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NeuroSci ; 2(4):320-333, 2021.
Article in English | MDPI | ID: covidwho-1444278


Background: The COVID-19 pandemic has profoundly disrupted medical education and the residency application process. Methods: We conducted a descriptive observational study in April 2020 of medical students and foreign medical graduates considering or pursuing careers in neurosurgery in the United States to examine the impact of the pandemic. Results: A total of 379 respondents from 67 medical schools completed the survey. Across all participants, 92% (n = 347) stopped in-person didactic education, and 43% (n = 161) experienced basic science and 44% (n = 167) clinical research delays. Sixty percent (n = 227) cited a negative impact on academic productivity. Among first year students, 18% (n = 17) were less likely to pursue a career in neurosurgery. Over half of second year and third year students were likely to delay taking the United States Medical Licensing Examination Steps I and II. Among third year students, 77% (n = 91) reported indefinite postponement of sub-internships, and 43% (n = 53) were unsatisfied with communication from external programs. Many fourth-year students (50%, n = 17) were graduating early to participate in COVID-19-related patient care. Top student-requested support activities included access to student-focused educational webinars and sessions at upcoming conferences. Conclusions: Medical students pursuing careers in neurosurgery faced unique academic, career, and personal challenges secondary to the pandemic. These challenges may become opportunities for new initiatives guided by professional organizations and residency programs.

World Neurosurg ; 154: e590-e604, 2021 10.
Article in English | MEDLINE | ID: covidwho-1440406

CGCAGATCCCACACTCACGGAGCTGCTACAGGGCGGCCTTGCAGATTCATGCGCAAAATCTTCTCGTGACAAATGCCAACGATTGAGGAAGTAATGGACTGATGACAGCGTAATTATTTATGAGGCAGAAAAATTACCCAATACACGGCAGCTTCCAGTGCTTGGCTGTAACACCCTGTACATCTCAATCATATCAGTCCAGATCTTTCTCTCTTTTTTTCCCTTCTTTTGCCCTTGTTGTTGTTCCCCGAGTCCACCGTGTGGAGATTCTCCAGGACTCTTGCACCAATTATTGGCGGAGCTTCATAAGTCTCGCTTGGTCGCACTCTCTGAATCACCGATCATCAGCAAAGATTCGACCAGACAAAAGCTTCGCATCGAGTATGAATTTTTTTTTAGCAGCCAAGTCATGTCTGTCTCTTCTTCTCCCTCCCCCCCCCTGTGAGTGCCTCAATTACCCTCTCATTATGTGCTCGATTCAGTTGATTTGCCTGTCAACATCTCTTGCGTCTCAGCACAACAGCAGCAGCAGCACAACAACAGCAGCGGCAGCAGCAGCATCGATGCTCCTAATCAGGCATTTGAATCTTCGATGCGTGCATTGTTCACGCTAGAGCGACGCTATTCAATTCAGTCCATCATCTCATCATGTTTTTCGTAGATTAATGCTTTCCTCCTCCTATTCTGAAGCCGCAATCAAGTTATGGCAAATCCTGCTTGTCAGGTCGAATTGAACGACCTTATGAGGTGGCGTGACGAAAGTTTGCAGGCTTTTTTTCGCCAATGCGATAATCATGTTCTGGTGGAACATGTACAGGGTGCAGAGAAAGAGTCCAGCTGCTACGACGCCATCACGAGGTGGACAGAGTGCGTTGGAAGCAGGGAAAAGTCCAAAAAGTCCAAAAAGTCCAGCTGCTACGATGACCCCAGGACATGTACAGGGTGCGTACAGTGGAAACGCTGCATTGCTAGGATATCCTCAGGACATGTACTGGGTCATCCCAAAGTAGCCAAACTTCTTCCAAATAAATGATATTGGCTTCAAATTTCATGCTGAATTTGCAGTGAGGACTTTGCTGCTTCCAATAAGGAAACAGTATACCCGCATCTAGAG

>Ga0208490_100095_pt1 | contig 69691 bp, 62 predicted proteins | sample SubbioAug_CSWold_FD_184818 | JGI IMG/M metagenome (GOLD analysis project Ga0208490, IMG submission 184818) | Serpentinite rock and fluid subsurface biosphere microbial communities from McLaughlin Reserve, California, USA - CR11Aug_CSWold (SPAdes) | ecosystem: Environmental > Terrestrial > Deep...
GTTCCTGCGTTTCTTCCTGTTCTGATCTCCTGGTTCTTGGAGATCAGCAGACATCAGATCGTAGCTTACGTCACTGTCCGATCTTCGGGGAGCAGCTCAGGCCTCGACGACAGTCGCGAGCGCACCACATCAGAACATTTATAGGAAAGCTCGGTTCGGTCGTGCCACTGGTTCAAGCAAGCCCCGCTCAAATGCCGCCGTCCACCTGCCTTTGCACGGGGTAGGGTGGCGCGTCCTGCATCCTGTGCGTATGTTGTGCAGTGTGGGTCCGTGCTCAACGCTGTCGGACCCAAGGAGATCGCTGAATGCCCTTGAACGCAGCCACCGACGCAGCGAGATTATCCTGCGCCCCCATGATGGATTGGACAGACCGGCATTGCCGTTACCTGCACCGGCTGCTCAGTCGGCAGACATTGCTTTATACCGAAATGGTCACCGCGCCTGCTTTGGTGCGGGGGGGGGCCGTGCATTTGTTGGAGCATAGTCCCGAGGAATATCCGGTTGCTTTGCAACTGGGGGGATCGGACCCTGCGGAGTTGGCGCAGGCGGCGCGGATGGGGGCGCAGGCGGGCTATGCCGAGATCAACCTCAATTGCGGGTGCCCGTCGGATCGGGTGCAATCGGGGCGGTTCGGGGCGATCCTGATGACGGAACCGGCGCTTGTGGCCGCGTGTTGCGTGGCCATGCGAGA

OBJECTIVE: The novel coronavirus disease 2019 (COVID-19) pandemic has led to a shift to virtual residency interviews for the 2020-2021 neurosurgery match, with unknown implications for stakeholders. This study seeks to analyze the perceptions of residency program directors (PDs) and associate program directors (APDs) regarding the current virtual format used for residency selection and interviews. METHODS: An anonymous, 30-question survey was constructed and sent to 115 neurosurgery PDs and 26 APDs to assess respondent demographics, factors used to review applicants, perceptions of applicants and applicant engagement, perceptions of standardized letters and interview questions, the effect of the virtual interview format on various stakeholders, and the future outlook for the virtual residency interview format. RESULTS: A total of 38 PDs and APDs completed this survey, constituting a response rate of 27.0%. Survey respondents received significantly more Electronic Residency Application Service applications in the 2020-2021 cycle compared with the 2019-2020 cycle (P = 0.0029). Subinternship performance by home-rotators, (26.3%), letters of recommendation (23.7%), and Step 1 score (18.4%) were ranked as the most important factors for evaluating candidates during the current virtual application cycle. CONCLUSIONS: Our study highlights that applicants applied to a greater number of residency programs compared with years prior, that the criteria used by PDs/APDs to evaluate applicants remained largely consistent compared to previous years, and that the virtual residency interview format may disproportionately disadvantage Doctor of Osteopathic medicine and international medical graduate applicants. Further exploring attitudes toward signaling mechanisms and standardized letters may serve to inform changes to future neurosurgery match cycles.